Article

Original Article

Ann Lab Med 2019; 39(4): 358-366

Published online July 1, 2019 https://doi.org/10.3343/alm.2019.39.4.358

Copyright © Korean Society for Laboratory Medicine.

The Incidence and Immunophenotypic and Genetic Features of JL1 Expressing Cells and the Therapeutic Potential of an Anti-JL1 Antibody in De Novo Pediatric Acute Leukemias

Sang Hyuk Park, M.D., Ph.D.1,*, Eunkyoung You, M.D.2,*, Chan-Jeoung Park , M.D., Ph.D.3 , Seongsoo Jang, M.D., Ph.D.3, Young-Uk Cho, M.D., Ph.D.3, Chan Hee Yoon3, Kyung-Nam Koh, M.D., Ph.D.4, Ho-Joon Im, M.D., Ph.D.4, and Jong-Jin Seo, M.D., Ph.D.4

1Department of Laboratory Medicine, University of Ulsan College of Medicine, Ulsan University Hospital, Ulsan, Korea; 2Department of Laboratory Medicine, Inje University College of Medicine, Busan Baik Hospital, Busan, Korea; Departments of 3Laboratory Medicine and 4Pediatrics, University of Ulsan College of Medicine and Asan Medical Center, Seoul, Korea

Correspondence to: Chan-Jeoung Park, M.D., Ph.D. https://orcid.org/0000-0003-4396-8348
Department of Laboratory Medicine, University of Ulsan College of Medicine and Asan Medical Center, 88 Olympic-ro 43-gil, Songpa-gu, Seoul 05505, Korea
Tel: +82-2-3010-4508, Fax: +82-2-478-0884
E-mail: cjpark@amc.seoul.kr
*These two authors contributed equally to this work.

Received: September 30, 2018; Revised: November 1, 2018; Accepted: January 21, 2019

This is an Open Access article distributed under the terms of the Creative Commons Attribution Non-Commercial License (http://creativecommons.org/licenses/by-nc/4.0) which permits unrestricted non-commercial use, distribution, and reproduction in any medium, provided the original work is properly cited.

Background

JL1 is a newly identified CD43 epitope that specifically recognizes leukemic cells. We analyzed the incidence of JL1 expression and compared the clinical, immunophenotypic, and genetic characteristics of de novo pediatric acute leukemia patients with respect to JL1 expression status to determine the therapeutic potential of an anti-JL1 antibody.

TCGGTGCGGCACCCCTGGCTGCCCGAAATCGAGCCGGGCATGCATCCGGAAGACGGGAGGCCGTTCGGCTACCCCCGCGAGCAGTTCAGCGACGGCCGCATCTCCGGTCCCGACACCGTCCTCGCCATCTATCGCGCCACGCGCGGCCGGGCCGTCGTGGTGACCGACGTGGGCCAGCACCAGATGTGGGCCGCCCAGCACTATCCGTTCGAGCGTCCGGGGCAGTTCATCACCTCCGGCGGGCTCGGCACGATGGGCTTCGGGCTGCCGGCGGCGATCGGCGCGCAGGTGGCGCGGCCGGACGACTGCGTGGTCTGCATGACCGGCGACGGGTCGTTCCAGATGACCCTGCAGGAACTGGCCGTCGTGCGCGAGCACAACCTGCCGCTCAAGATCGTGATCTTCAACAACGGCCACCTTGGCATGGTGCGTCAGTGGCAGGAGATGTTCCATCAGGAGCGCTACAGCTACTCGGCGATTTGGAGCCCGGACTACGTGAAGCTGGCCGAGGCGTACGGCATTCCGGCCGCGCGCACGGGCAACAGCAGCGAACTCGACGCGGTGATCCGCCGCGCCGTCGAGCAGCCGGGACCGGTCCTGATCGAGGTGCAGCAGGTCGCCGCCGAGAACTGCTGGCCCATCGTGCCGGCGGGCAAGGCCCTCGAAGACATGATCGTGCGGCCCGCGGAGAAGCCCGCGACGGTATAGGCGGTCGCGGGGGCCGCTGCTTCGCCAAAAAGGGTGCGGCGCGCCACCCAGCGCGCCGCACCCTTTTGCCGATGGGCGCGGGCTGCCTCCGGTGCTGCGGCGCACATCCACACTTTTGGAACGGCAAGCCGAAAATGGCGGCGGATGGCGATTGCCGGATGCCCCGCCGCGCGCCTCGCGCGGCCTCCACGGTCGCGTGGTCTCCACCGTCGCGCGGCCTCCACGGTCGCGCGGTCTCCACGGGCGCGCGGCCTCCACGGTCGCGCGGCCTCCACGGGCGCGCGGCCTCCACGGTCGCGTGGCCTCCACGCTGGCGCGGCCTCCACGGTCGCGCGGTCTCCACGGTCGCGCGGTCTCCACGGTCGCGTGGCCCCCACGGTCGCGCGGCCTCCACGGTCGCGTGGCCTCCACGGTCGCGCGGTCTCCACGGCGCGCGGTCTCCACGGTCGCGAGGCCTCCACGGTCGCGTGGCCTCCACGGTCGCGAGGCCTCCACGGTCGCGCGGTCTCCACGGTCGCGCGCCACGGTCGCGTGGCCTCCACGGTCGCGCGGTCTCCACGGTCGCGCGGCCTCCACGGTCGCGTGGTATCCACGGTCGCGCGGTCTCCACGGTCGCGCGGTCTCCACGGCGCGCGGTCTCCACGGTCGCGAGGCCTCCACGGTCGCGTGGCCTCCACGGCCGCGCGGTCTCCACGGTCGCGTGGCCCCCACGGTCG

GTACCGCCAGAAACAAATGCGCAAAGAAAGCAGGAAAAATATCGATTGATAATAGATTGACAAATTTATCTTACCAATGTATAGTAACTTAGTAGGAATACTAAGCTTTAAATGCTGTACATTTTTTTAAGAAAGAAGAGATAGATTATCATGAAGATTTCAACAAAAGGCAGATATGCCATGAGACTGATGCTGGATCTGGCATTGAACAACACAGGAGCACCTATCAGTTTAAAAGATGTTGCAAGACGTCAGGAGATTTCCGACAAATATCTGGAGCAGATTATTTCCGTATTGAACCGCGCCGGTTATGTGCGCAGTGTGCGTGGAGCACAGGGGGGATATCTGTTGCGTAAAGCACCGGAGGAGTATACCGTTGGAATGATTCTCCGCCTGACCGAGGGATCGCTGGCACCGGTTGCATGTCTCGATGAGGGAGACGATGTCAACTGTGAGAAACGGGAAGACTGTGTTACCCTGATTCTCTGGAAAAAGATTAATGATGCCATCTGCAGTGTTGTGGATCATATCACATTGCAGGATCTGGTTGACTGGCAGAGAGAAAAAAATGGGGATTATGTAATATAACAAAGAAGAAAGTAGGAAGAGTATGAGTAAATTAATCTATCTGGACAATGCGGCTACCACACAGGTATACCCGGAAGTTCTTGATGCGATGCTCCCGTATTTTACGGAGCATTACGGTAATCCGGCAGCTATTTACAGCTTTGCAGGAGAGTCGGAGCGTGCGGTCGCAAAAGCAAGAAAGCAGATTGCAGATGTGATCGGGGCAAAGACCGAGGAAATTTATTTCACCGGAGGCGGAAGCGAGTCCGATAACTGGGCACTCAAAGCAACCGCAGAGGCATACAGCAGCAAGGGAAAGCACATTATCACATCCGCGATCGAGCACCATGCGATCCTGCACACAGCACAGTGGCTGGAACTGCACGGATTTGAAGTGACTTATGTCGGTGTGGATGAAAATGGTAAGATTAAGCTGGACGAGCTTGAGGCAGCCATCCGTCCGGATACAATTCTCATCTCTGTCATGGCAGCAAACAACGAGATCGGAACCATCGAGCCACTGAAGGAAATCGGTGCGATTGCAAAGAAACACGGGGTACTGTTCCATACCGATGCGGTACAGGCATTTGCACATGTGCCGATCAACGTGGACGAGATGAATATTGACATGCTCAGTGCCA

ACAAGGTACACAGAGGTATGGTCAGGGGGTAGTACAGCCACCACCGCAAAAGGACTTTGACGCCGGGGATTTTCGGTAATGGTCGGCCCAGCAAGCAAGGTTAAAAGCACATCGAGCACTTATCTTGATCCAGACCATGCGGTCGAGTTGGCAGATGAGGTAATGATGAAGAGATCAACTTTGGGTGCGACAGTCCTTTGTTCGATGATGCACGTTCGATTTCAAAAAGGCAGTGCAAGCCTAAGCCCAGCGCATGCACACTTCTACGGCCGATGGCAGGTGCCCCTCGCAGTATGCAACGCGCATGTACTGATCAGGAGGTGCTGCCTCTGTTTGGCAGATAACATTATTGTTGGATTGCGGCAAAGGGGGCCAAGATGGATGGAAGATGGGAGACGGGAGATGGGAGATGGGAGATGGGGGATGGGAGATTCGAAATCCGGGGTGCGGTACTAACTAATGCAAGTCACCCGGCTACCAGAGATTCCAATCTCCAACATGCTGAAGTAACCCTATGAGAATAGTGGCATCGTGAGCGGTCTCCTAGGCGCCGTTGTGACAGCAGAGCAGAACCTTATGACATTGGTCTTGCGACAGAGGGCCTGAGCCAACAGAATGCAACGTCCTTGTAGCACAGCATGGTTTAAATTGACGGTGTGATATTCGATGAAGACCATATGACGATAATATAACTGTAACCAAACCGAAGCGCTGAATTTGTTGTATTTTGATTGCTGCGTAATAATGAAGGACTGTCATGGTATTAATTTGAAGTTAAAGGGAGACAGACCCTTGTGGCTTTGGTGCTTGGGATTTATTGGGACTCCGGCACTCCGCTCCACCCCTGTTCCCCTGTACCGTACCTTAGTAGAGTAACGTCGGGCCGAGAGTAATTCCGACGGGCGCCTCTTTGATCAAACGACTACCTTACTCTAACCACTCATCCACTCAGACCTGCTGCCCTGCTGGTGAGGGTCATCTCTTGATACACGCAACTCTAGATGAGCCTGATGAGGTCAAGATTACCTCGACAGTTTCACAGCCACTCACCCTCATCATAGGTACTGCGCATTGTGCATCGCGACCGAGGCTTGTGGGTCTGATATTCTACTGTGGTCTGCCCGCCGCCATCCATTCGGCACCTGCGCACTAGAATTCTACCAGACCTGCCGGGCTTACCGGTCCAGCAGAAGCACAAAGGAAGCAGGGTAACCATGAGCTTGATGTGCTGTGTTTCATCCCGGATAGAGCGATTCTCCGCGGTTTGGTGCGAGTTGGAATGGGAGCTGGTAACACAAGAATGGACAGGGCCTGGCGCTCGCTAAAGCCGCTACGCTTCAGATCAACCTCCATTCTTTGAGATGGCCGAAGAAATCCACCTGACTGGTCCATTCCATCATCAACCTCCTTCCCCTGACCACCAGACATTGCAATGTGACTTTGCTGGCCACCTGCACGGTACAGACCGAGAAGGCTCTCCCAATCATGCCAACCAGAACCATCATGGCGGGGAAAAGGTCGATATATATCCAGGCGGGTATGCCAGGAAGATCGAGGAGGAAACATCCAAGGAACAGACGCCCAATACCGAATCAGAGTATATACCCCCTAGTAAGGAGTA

Methods

Seventy-eight patients with pediatric acute leukemia (52 with ALL, 26 with AML) diagnosed between December 2014 and January 2016 were enrolled prospectively. Flow cytometry for JL1 expression was performed at diagnosis. Clinical, immunophenotypic, and genetic characteristics were compared with respect to JL1 expression status by the Student t-test/Mann-Whitney U test and chi-square test/Fisher's exact test.

Results

The incidence of JL1 expression was 76.9% and 84.6% in ALL and AML patients, respectively. ALL patients with JL1 expression showed higher CD10 and cytoplasmic IgM expressions than those without JL1 expression (P=0.022 and 0.003, respectively) and were associated with TCF3-PBX1 and KMT2A-MLLT1 translocations. AML patients with JL1 expression showed higher CD13 and lower CD65 and CD15 expressions than those without JL1 expression (P=0.013, 0.007, and 0.024, respectively) and were associated with RUNX1-RUNX1T1, PML-RARA, and CBFB-MYH11 translocations. The JL1 expression incidence did not differ between ALL and AML, and the JL1 expression status did not affect prognosis.

Conclusions

Our findings support the potential therapeutic role of anti-JL1 monoclonal antibodies; JL1 expression was associated with specific immunophenotypes and genetic abnormalities. Future studies should examine the prognostic impact of JL1 expression in pediatric acute leukemias.

Keywords: Immunophenotypic, Genetic, JL1 expression, Pediatric acute leukemias, Prognosis

Current therapeutic strategies for acute leukemia include induction chemotherapy and additional consolidation or maintenance chemotherapy using cytotoxic agents; however, patients face a high risk of mortality or morbidity during the chemotherapy cycle. Monoclonal antibodies against leukemia-associated antigens induce antibody-dependent cellular cytotoxicity by recruiting tumor cells and exert cytotoxicity via binding to activated immune effector cells. These antibodies could provide an alternative therapeutic strategy to chemotherapy [1,2,3,4,5,6].